Moving ahead, it is then pointed out by the Bench that, “A three Judge Bench of this Court has in Sukhdev Singh vs. Union of India & Ors. (2013) 9 SCC 566 affirmed the correctness of the view taken in Dev Dutt (supra) noting that an earlier  three Judge Bench in Abhijit Ghosh Dastidar vs. Union of India & Ors. (2009) 16 SCC 146 had adopted the same principle. The three Judge Bench in Sukhdev Singh (supra), held thus:

              “8. In our opinion, the view taken in Dev Dutt that every entry in ACR of a public servant must be communicated to him/her within a reasonable period is legally sound and helps in achieving threefold objectives. First, the communication of every entry in the ACR to a public servant helps him/her to work harder and achieve more that helps him in improving his work and give better results. Second and equally important, on being made aware of the entry in the ACR, the public servant may feel dissatisfied with the same. Communication of the entry enables him/her to make representation for upgradation of the remarks entered in the ACR.  Third, communication of every entry in the ACR brings transparency in recording the remarks relating to a public servant and the system becomes more conforming to the principles of natural justice. We, accordingly, hold that every entry in ACR – poor, fair, average, good or very good – must be communicated to him/her within a reasonable period”.”

                                  To put things in perspective, the Apex Court Bench then points out that, “In view of the above statement of law, both the Tribunal and the High Court were in error in coming to the conclusion that CSIR being an autonomous entity and having adopted the O.Ms of the Department of Personnel and Training with effect from a specified date, the appellant could not make a grievance of the non-communication of the ACRs for the relevant period. The failure to communicate the ACRs deprived the appellant of the opportunity to submit his representation in the matter of financial upgradation. Subsequently, the appellant was furnished with an opportunity to submit his representation before his case was taken up for regular promotion, but his representation was not considered.”

                             More importantly, the Bench then states that, “The appellant did not have the benefit of submitting his representation when the Screening Committee took up the case for financial upgradation. CSIR by reason of its autonomy may have certain administrative privileges. No authority can, however, claim a privilege not to comply with a judgment of this Court. Once the law was enunciated in Dev Dutt’s case (supra), all instrumentalities of the State were bound to follow this Court. CSIR was no exception.”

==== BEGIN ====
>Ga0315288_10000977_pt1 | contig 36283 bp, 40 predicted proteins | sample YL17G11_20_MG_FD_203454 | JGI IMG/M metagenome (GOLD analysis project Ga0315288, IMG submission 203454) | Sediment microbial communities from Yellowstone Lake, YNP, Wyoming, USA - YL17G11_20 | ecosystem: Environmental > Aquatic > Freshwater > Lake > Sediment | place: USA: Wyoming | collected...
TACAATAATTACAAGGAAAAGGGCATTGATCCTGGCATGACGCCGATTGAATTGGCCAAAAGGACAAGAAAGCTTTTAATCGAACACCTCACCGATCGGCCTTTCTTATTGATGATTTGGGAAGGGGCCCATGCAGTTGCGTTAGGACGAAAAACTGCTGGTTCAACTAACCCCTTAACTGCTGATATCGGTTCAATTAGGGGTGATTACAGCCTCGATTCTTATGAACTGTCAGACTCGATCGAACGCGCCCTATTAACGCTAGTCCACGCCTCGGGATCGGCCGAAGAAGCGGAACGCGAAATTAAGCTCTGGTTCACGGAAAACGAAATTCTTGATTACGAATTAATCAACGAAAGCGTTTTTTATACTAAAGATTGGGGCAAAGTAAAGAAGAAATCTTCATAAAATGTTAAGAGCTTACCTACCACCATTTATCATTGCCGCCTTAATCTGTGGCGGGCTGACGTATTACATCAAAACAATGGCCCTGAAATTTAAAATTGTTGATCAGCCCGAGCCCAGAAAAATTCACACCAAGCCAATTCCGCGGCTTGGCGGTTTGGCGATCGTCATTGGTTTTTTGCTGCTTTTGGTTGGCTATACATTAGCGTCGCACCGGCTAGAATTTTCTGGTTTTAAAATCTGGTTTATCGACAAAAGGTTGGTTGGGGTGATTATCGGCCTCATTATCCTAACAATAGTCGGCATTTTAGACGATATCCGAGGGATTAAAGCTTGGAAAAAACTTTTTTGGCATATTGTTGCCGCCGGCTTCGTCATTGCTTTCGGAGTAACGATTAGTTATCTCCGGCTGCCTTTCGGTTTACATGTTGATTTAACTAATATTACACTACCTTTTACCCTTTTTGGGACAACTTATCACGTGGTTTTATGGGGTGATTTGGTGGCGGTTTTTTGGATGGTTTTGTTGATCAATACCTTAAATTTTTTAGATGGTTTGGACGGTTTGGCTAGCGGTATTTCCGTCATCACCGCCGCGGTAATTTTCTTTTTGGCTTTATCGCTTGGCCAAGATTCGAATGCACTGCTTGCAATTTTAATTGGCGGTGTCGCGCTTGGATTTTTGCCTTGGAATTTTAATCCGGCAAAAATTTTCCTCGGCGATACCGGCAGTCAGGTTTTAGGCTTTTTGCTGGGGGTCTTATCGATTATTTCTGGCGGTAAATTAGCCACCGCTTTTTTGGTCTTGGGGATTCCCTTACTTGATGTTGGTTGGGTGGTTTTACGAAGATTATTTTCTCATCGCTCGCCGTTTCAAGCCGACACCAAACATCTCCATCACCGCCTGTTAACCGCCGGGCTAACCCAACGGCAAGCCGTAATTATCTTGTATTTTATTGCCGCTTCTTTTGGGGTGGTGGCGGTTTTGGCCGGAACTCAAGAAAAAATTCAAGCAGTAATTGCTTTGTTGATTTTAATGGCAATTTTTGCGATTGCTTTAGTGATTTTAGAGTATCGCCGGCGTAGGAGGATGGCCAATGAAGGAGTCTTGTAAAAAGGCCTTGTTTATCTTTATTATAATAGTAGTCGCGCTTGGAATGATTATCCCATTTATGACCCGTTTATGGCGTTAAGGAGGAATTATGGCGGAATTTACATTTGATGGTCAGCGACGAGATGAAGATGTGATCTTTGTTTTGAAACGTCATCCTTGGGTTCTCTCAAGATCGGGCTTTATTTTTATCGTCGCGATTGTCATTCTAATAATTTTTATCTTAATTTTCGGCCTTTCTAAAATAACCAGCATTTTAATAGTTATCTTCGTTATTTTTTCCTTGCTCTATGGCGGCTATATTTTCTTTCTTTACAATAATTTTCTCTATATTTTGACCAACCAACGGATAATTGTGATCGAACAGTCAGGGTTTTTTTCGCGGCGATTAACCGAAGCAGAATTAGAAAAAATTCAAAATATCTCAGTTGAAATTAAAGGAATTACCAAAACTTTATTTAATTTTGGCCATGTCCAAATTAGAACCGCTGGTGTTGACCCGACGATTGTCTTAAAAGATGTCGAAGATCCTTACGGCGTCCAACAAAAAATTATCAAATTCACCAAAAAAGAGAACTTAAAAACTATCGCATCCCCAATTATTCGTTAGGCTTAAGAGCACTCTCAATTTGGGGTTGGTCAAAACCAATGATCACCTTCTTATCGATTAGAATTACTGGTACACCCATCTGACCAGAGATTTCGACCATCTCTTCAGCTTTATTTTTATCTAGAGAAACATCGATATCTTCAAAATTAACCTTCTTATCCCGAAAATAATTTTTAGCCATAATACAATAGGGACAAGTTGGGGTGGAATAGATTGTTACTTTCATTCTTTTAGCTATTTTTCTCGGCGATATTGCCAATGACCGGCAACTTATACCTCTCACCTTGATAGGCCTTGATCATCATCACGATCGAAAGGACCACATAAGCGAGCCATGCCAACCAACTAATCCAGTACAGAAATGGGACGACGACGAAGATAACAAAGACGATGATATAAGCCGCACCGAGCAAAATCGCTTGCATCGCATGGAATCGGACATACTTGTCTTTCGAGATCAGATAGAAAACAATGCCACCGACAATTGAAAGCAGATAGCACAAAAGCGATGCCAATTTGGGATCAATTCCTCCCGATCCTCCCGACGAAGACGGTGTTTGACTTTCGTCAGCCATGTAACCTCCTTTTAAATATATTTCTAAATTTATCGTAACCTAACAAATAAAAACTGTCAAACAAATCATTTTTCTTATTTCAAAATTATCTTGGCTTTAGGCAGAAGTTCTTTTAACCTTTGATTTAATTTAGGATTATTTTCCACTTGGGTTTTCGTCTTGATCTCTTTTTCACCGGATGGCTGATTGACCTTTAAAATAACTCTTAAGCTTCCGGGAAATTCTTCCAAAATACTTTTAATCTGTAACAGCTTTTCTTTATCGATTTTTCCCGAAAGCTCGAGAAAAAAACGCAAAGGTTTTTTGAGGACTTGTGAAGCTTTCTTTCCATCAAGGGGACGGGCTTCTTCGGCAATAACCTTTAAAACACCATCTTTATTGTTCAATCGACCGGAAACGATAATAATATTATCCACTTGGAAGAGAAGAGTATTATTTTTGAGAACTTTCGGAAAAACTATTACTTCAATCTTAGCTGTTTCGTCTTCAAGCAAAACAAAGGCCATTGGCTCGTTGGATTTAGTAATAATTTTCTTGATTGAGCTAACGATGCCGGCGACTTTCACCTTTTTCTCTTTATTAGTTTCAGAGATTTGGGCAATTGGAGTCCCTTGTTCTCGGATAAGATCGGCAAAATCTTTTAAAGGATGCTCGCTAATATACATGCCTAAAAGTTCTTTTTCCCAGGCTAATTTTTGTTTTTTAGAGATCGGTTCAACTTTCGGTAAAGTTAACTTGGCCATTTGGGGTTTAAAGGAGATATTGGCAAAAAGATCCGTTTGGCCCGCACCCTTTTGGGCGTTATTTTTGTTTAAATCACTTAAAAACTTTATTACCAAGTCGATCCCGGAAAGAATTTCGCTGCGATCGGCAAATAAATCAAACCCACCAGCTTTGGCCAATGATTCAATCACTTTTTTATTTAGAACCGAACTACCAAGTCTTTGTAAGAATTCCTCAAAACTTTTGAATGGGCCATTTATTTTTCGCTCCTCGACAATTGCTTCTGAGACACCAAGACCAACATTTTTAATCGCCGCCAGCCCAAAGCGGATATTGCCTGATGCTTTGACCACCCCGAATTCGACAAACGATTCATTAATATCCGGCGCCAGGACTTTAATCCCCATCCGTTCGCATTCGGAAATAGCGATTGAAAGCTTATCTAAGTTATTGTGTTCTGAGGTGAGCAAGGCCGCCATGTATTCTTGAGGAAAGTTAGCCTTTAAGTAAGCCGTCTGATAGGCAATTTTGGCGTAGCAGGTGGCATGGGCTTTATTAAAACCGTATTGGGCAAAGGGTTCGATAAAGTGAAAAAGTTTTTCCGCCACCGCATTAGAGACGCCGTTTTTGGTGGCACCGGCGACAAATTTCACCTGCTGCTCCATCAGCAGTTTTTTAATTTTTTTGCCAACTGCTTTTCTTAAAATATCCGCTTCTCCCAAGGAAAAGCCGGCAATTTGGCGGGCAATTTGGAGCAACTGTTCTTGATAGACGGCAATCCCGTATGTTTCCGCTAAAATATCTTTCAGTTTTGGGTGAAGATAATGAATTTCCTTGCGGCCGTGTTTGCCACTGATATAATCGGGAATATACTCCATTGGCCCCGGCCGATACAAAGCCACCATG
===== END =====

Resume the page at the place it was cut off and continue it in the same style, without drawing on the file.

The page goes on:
To say the least, the Bench then further states that, “The appellant has since retired from service on 30 September 2014. The grant of MACP benefit is not a matter of right and it is after the Screening Committee finds that the officer meets the benchmark that an upgradation can be granted. Hence, we are of the view that the appellant should be granted an opportunity, within a period of four weeks from today to submit his representation in respect of the ACRs for the concerned years where he did not fulfil the benchmark for financial upgradation.”

                      Continuing in same vein, the Bench then adds that, “Upon the submission of his representation, the respondents shall consider it and communicate the outcome to the appellant within a period of two months thereafter. Based on that decision, the case of the appellant for financial upgradation shall be considered afresh. In the event his ACRs for the relevant period are upgraded, the case for financial upgradation shall be determined within a period of three months thereafter.”

                                Finally and most importantly, the Bench then concludes by observing that, “We also direct that in the event that the ACRs for the relevant period are upgraded, the case of the appellant for promotion to the post of Senior Deputy Secretary/Controller of Administration shall be considered afresh by the Departmental Promotion Committee expeditiously. This exercise shall be carried out with reference to the date on which his junior in service came to be promoted. In the event that the case of the appellant is considered favourably, he would be entitled to all consequential benefits which flow from the financial upgradation and upon the grant of regular promotion to the post of Senior Deputy Secretary. The appeal is, accordingly, allowed and the judgment of the High Court shall stand set aside. Pending application(s), if any, shall stand disposed of. No order as to costs.”

                                All said and done, there is no valid reason why any person or authority dare to question what the Supreme Court has so rightly held in this landmark and laudable case! It is about time and all authorities must comply with it unconditionally and uniformly! No authority should ever cling to the false illusion that it can afford to claim privilege not to comply with the Supreme Court judgment.

                             Bluntly put: If they still refuse to even now comply, no one but they will themselves be responsible for facing the dire consequences which would follow from such refusal and then no one can save them! Do they want such unpalatable situation to arise and suffer the dire consequences? Certainly not! So, it is better for the authorities to wake up at the earliest right now and comply unconditionally with what the Supreme Court which is the top court of India has said so explicitly!   

Sanjeev Sirohi, Advocate,

s/o Col BPS Sirohi,

A 82, Defence Enclave,

Sardhana Road, Kankerkhera,

Meerut – 250001, Uttar Pradesh.